A kindly soul once corrected my pronunciation of P.G. Wodehouse, and I’m profoundly grateful to him for saving me from making a complete ass of myself when I began mixing in Wodehouse Society circles (if only he'd taught me how to use cutlery as well). I had been pronouncing Wodehouse as if it rhymed with …
He was sorry, he wrote, that he would be unable to see Miss Petherick-Soames on the morrow, as they had planned, owing to his unfortunately being called away to Australia. He added that he was pleased to have made her acquaintance and that if, as seemed probable, they never saw each other again, he would …
An idea by Victoria Madden.
Sometimes the hardest part for screen writers is finding the premise – here’s an idea for a Jeeves and Wooster update you might like to have.
As readers, dedicated and accidental, of this blog will know, most of my creative output takes the form of writing screenplays. I am never sure how worthwhile it really is to try and pursue this as a writing career as, lets face it, you can’t throw a stirrer in any Los Angeles coffee shop without hitting a screenwriter of some sort.
The competition is pretty stiff. And let’s hurriedly gloss over the fact that, even if you were to get your screenplay accepted and paid for, the chances are it will spend years in development before it actually gets made. If it gets made at all.
The problem is I’m good at it: coming up with plot ideas, scenarios, dialogue and characters…
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The Old Stepper, that marvellous Australian character, has reported his experience of the recentish Wodehouse Society convention in Washington USA. Thanks old bean!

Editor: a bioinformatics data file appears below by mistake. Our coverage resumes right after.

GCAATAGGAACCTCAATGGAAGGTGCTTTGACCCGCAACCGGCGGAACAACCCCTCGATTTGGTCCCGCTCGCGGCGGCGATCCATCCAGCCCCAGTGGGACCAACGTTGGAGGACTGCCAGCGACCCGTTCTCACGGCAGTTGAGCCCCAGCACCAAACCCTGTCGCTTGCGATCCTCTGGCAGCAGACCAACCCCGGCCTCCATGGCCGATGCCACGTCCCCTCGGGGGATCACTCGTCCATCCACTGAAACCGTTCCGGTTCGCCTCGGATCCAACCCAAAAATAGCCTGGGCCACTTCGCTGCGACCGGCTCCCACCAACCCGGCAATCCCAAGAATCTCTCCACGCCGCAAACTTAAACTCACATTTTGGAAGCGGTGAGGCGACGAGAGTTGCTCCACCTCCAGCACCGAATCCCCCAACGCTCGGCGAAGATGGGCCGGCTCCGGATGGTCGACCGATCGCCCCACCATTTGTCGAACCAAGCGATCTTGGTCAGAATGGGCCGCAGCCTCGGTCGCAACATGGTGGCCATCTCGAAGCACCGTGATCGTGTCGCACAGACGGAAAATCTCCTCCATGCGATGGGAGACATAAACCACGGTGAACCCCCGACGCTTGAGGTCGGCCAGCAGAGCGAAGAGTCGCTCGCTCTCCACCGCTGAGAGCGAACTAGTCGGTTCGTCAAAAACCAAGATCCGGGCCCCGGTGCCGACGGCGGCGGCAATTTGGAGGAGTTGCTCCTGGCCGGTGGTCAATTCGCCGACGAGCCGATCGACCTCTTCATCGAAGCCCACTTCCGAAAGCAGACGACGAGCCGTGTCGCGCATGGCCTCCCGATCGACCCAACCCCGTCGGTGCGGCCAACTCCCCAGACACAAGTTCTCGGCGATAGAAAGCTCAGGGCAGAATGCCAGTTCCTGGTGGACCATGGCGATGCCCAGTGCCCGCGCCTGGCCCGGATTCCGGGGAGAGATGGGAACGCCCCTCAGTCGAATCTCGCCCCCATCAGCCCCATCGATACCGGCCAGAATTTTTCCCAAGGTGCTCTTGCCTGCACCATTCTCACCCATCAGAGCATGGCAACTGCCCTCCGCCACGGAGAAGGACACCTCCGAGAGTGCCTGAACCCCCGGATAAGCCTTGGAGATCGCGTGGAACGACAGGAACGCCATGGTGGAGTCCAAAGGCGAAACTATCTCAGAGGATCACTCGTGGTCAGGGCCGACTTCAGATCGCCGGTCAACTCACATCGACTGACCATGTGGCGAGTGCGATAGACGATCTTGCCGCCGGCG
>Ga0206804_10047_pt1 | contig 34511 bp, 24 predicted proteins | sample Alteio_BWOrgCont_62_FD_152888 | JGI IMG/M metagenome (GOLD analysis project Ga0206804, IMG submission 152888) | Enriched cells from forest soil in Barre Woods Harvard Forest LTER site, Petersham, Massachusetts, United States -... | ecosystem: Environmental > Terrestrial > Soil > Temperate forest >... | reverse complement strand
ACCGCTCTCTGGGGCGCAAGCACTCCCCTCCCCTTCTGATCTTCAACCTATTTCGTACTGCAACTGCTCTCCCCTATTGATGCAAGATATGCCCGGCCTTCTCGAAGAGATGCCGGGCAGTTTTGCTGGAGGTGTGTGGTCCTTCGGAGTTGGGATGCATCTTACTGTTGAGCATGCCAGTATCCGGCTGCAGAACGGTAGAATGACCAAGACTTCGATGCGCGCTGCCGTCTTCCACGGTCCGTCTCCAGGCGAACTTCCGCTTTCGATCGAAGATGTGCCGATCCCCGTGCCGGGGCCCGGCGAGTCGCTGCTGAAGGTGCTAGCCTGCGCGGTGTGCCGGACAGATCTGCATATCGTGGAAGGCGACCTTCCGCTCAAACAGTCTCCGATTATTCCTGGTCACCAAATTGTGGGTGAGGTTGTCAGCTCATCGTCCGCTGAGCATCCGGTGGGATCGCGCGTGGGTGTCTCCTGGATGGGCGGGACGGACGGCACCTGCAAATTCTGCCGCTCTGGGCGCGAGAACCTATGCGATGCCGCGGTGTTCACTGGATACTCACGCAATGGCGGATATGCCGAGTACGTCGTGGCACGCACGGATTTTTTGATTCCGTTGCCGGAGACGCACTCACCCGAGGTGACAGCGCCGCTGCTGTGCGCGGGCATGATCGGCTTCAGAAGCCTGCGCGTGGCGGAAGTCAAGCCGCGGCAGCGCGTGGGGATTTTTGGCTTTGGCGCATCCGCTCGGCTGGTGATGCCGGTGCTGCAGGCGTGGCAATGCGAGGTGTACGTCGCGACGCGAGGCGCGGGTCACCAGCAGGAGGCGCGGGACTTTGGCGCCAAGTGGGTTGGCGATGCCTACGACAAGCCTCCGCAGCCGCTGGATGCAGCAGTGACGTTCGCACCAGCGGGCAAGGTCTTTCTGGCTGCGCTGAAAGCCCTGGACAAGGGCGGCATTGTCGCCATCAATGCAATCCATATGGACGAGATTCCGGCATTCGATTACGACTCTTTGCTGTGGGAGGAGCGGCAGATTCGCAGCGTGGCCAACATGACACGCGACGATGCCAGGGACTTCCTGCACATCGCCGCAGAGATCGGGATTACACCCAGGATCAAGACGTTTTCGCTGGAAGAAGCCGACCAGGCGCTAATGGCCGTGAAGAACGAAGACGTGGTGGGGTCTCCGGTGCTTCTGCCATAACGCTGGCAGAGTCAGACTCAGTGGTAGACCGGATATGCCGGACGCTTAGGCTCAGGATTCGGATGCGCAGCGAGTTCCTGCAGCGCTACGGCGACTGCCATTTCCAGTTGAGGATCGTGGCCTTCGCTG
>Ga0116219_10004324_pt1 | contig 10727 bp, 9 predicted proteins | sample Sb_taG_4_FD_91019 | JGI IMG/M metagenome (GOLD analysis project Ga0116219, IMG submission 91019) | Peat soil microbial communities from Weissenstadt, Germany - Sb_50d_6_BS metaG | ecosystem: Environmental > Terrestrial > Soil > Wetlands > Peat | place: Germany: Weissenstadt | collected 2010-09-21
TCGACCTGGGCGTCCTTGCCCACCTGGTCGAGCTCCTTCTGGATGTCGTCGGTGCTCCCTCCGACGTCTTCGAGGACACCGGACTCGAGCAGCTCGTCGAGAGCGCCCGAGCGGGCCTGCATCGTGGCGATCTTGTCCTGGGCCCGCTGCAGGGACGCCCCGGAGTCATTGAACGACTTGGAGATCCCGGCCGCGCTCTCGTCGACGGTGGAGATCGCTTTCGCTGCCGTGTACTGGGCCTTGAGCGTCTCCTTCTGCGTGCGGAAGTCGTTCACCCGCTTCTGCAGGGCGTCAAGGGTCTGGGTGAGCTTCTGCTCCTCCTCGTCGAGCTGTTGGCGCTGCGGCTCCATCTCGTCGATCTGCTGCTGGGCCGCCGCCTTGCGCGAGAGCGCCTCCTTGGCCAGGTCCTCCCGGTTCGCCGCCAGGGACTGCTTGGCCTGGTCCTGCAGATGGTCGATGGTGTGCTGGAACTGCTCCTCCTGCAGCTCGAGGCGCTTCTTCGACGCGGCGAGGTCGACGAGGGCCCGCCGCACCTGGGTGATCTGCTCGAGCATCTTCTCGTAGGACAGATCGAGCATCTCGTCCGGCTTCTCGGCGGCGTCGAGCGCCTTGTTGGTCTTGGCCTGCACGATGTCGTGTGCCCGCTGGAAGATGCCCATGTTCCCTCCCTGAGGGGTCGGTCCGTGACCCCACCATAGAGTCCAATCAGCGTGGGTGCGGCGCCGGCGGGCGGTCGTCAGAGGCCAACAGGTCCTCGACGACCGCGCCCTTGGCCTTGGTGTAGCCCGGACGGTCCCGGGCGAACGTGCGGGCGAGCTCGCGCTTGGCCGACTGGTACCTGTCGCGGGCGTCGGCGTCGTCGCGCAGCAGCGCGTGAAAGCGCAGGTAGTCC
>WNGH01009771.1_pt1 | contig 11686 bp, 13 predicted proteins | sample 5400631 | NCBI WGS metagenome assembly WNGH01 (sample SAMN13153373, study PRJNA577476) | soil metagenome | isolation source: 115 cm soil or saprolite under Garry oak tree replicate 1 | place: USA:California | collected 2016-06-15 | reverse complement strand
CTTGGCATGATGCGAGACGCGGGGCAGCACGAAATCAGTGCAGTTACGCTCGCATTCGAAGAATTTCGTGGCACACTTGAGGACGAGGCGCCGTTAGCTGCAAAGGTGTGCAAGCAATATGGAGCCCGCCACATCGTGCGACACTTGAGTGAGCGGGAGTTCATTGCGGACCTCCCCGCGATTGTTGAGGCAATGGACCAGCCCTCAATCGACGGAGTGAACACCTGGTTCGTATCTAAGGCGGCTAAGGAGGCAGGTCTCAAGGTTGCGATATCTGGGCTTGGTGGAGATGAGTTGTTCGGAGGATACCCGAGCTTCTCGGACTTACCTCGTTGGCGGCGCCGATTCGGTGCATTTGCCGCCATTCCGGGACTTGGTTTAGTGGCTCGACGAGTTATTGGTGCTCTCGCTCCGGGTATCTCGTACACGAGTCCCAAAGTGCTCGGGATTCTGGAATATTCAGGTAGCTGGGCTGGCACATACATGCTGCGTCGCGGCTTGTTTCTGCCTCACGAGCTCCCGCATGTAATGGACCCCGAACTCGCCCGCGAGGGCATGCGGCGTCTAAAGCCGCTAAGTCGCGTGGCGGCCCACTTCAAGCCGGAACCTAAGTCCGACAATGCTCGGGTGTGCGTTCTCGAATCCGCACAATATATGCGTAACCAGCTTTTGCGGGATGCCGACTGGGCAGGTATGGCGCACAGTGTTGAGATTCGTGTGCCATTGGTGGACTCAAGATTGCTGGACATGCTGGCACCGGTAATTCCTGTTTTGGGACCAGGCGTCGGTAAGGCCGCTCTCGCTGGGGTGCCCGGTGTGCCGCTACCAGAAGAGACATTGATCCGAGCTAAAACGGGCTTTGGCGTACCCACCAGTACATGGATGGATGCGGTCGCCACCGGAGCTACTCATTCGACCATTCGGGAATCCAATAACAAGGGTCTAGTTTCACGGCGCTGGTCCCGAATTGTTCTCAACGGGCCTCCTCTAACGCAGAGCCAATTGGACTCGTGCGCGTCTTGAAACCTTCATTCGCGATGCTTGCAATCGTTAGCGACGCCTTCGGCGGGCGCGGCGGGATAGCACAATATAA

Now where was I?* Oh yes . . . The Wodehouse Society convention in Washington DC, way back in October . . . hmmm. It was a big couple of days and I’ve tried to capture them in verse, given that’s less typing. My excuse for not expanding on the topic in my usual wordy way is that the doggerel ate my homework.
No really, thank you, the applause is too much . . .
The Stepper Goes to Washington†
What ho, old bean, they brayed
as The Stepper hove into view.
G’day, I grinned, undismayed
amid the Plummy crew.
I’m the boy from Oz, how’re’y’all
doin’ here in Washington?
What, what, what, they said ’n’ all,
just to be clear, what again?
Well, I knew I couldn’t keep this up
for a whole weekend so I reverted
to English and they offered the cup
of kindness usual to the…
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“Bertie, it is imperative that you marry." "But, dash it all..." "Yes! You should be breeding children to..." "No, really, I say, please!" I said, blushing richly. Aunt Agatha belongs to two or three of these women's clubs, and she keeps forgetting she isn't in the smoking-room.” The Inimitable Jeeves Once again, Plumtopia is celebrating …
The P G Wodehouse Society (UK) wants to know which three short stories you would include in a Wodehouse Pick-Me-Up edition. In the latest edition of Wooster Sauce, Quarterly Journal of The P G Wodehouse Society (UK), the Society is offering members who answer this question the chance to win copies of Random House’s new …
What Ho! Ho! Ho! I hope the festive season finds you happy, healthy and well. Earlier this December, I had a bit of Twitter fun with a Wodehouse themed 12 Days of Christmas – featuring Wodehouse related gift ideas. This piece provides a summary for those of you who don’t follow Twitter. It may be …